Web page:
The nude woman did not even glance over her shoulder at the danger she had just avoided. She instead focused her attention on the swiftly-approaching faux-children, favoring them with a look of disgust so sharp it could cut glass. She raised her bare arms over her head and a dome of pure blackness sprang up around Kian and her. If one were to touch it, it would have the texture of soft terrycloth and the strength of a thin sheet of plywood. To the angry child demons, however, it may as well have been a dome of chromium-steel. Kian could hear their bodies hit the dome; it was a sickening, crunching sound like someone flying face-first into a brick wall. It was impossible to see outside, but the mental image of what the demons must look like after such an impact was quite enough.

The former prisoner wasn’t done, though. She stretched her arms higher, throwing her shoulders back, and her almond-shaped eyes - otherwise normal, brown, human-like eyes - glazed over, becoming a pure white which seemed to emit a little bit of their own light rather than reflecting the moonlight which still emanate from the crushed stone.

“For the crimes of raising a hand against the Vas, endangering a member of the Vas, and creating displeasure in the Vas by far outliving your purpose! You are hereby condemned!”

The dome expanded outward in a flash, losing its physical substance and washing over everyone in the chamber. Across the skin of the mortals, it felt like a layer of soft frost, but as it rushed over the demons - those yet still standing and those twitching on the floor - it dissolved them into black, sparkling dust, identical to that which Brand had created with his troll tooth. The room quickly became full of it, and for a moment it seemed to create its own danger; it was hard to breathe without inhaling the tiny bits of velvet glass, which irritated the throats and the noses of those trapped inside of it.

The strange woman waved her arms again; more shadows moved, becoming a frigid gale which shoved the dust forcefully out of the chamber and into the tunnels.

The shadow-wind tore through the warrens, picking up and dissolving straggling demons, until it reached back to the exit of the tunnels.

 

---

 

Just above, Biaru was hastily digging through the box of what remained of the tunnel exploration supplies when he heard the sound of a fierce wind rising through the caves. Black dust began to pour into the inner sanctum, causing the Magistrate to cough and shield his eyes.

“No!” he growled, hacking, gasping for a breath that wasn’t painful. He thrust his arms out and used his command of Gaia’s earth to hastily erect a vertical barrier in the archway between the warren entrance and the temple, funneling the wind higher, to the surface exit far above.

 

---

 

The troll leader was done talking.

Hearthfather Elijah watched with a sinking heart as the troll army began across the plateau at an energy-conserving lope, their long legs eating up the distance between the pass and the city wall, their huge weapons bared and ready. Blood would be spilled this day. Lots of blood.

He signaled the siege commander to hold fire until the trolls were unquestionably in range, and commanded his page to blow two sharp notes on his hunting horn: “Be ready”.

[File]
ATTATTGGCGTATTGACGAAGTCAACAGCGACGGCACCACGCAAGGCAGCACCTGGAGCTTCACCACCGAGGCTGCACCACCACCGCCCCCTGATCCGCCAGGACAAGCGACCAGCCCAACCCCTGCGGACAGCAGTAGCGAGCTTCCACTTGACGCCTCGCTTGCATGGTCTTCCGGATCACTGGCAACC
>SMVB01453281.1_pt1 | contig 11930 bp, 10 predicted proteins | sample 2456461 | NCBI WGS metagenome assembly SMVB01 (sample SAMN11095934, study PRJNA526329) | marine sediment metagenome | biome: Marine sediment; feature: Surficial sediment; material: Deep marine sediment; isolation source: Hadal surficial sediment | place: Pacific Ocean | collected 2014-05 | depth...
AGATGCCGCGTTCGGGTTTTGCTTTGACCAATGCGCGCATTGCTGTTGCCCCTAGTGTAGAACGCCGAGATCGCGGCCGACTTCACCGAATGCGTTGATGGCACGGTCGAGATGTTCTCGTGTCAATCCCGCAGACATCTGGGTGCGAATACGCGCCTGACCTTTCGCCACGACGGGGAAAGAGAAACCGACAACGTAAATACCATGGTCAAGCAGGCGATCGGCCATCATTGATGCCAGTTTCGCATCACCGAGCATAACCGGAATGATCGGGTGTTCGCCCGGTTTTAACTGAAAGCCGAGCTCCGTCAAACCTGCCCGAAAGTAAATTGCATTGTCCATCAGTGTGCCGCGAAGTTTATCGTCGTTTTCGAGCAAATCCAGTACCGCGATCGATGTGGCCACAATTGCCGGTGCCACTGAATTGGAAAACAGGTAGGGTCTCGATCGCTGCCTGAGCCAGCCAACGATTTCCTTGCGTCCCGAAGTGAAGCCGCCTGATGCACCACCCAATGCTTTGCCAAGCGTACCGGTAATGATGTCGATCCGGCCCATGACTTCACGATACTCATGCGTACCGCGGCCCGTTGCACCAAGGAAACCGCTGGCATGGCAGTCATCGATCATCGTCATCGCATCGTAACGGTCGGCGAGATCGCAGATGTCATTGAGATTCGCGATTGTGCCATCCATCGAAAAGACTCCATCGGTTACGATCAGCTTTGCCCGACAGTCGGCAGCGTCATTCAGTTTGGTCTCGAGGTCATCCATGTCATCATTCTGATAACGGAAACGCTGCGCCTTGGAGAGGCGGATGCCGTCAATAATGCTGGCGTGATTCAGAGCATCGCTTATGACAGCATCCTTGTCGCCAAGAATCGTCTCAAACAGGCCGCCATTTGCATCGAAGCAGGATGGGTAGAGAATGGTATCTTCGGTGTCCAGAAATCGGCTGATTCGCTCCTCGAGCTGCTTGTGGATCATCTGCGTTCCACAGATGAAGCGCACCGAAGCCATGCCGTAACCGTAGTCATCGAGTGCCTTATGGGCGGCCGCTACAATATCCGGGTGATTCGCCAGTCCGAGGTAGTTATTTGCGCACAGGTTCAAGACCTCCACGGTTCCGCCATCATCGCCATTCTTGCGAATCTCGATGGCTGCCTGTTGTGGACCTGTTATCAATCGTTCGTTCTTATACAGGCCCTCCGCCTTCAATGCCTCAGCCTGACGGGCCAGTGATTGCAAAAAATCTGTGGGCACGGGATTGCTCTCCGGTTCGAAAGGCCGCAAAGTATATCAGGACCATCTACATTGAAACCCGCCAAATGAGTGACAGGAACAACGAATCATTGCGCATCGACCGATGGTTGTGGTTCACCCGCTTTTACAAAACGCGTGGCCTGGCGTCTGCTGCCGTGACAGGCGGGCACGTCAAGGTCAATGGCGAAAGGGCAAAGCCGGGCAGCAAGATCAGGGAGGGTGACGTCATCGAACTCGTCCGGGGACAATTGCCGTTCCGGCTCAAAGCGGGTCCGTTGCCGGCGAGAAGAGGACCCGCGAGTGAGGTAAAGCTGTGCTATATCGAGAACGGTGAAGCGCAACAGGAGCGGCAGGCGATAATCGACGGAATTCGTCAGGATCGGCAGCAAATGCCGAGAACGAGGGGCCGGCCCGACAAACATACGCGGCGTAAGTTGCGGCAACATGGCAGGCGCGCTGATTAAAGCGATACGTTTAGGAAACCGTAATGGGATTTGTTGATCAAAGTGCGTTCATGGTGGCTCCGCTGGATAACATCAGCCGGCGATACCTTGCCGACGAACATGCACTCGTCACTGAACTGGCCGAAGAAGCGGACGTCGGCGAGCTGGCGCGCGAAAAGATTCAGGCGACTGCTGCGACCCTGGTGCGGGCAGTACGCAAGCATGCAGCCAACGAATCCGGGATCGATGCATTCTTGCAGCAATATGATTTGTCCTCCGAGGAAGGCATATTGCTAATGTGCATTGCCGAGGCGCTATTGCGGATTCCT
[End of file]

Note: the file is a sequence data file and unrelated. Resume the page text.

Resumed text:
Just as the soldiers at the catapults tensed their hands to their levers, a huge black plume erupted from the mountain behind them, like a billowing cloud of ash from a volcano. It hit the winds above the peak and spread out, soaring over the battlefield and turning the bright sun into glittering dimness.

The knights, forgetting their peril for a moment, cast their eyes skyward in wonder and suspicion as the dust began to lose its buoyancy, slowly drifting towards the ground.

The trolls, on the other hand, had an entirely different reaction. The headressed leader let out an exclamatory roar, which had a note of fear in it, and the entire phalanx dissolved into a chaotic rout. The formation became a disorganized mass, sprinting back towards the pass; any who fell or lagged were left behind.

A piqued siege operator let loose a basket of scattershot from behind the wall, which crashed harmlessly onto the plain in the wake of the fleeing army.

As the trolls began to scale the wall of the Cauda, vanishing into crevasses and holes, the first motes of dust began to settle over the city and its proud, if confused, defenders. Most put their colored cloaks over their heads to shield their heads and eyes, which would end up staining them irreversibly black.

 

---

 

In the chamber below, Tyrell coughed up a wad of dust-infused phlegm, spitting it out onto the stone floor. Everyone was covered in fine black powder; while it would wash off their skin, their clothes, and especially their cloaks, would never again be any color other than black.

Speaker Faekin dropped her magical barrier with an exhausted exhale, and slumped into a sitting position on the floor, panting heavily. The Hearthmother dispelled her last, half-formed ball of magical fire, and rushed to attend to the Knight-General.

Brand stared warily at their new companion, but said nothing as he fought to catch his breath.

The nude, indigo-skinned woman’s eyes returned to normal, and she looked around at her saviors before meeting Kian’s gaze directly.

“I am Vas-Vivine, youngest daughter of the highest-station surface clan of the Vas-Sukai. An eon of crass injustice is done! I owe you a debt, lightwalker.” She clasped her hands together over her heart and lowered her head, touching the bridge of her nose to her knuckles.

“The Vas-what?” Tyrell whispered.

“Never heard of ‘em,” Brand replied.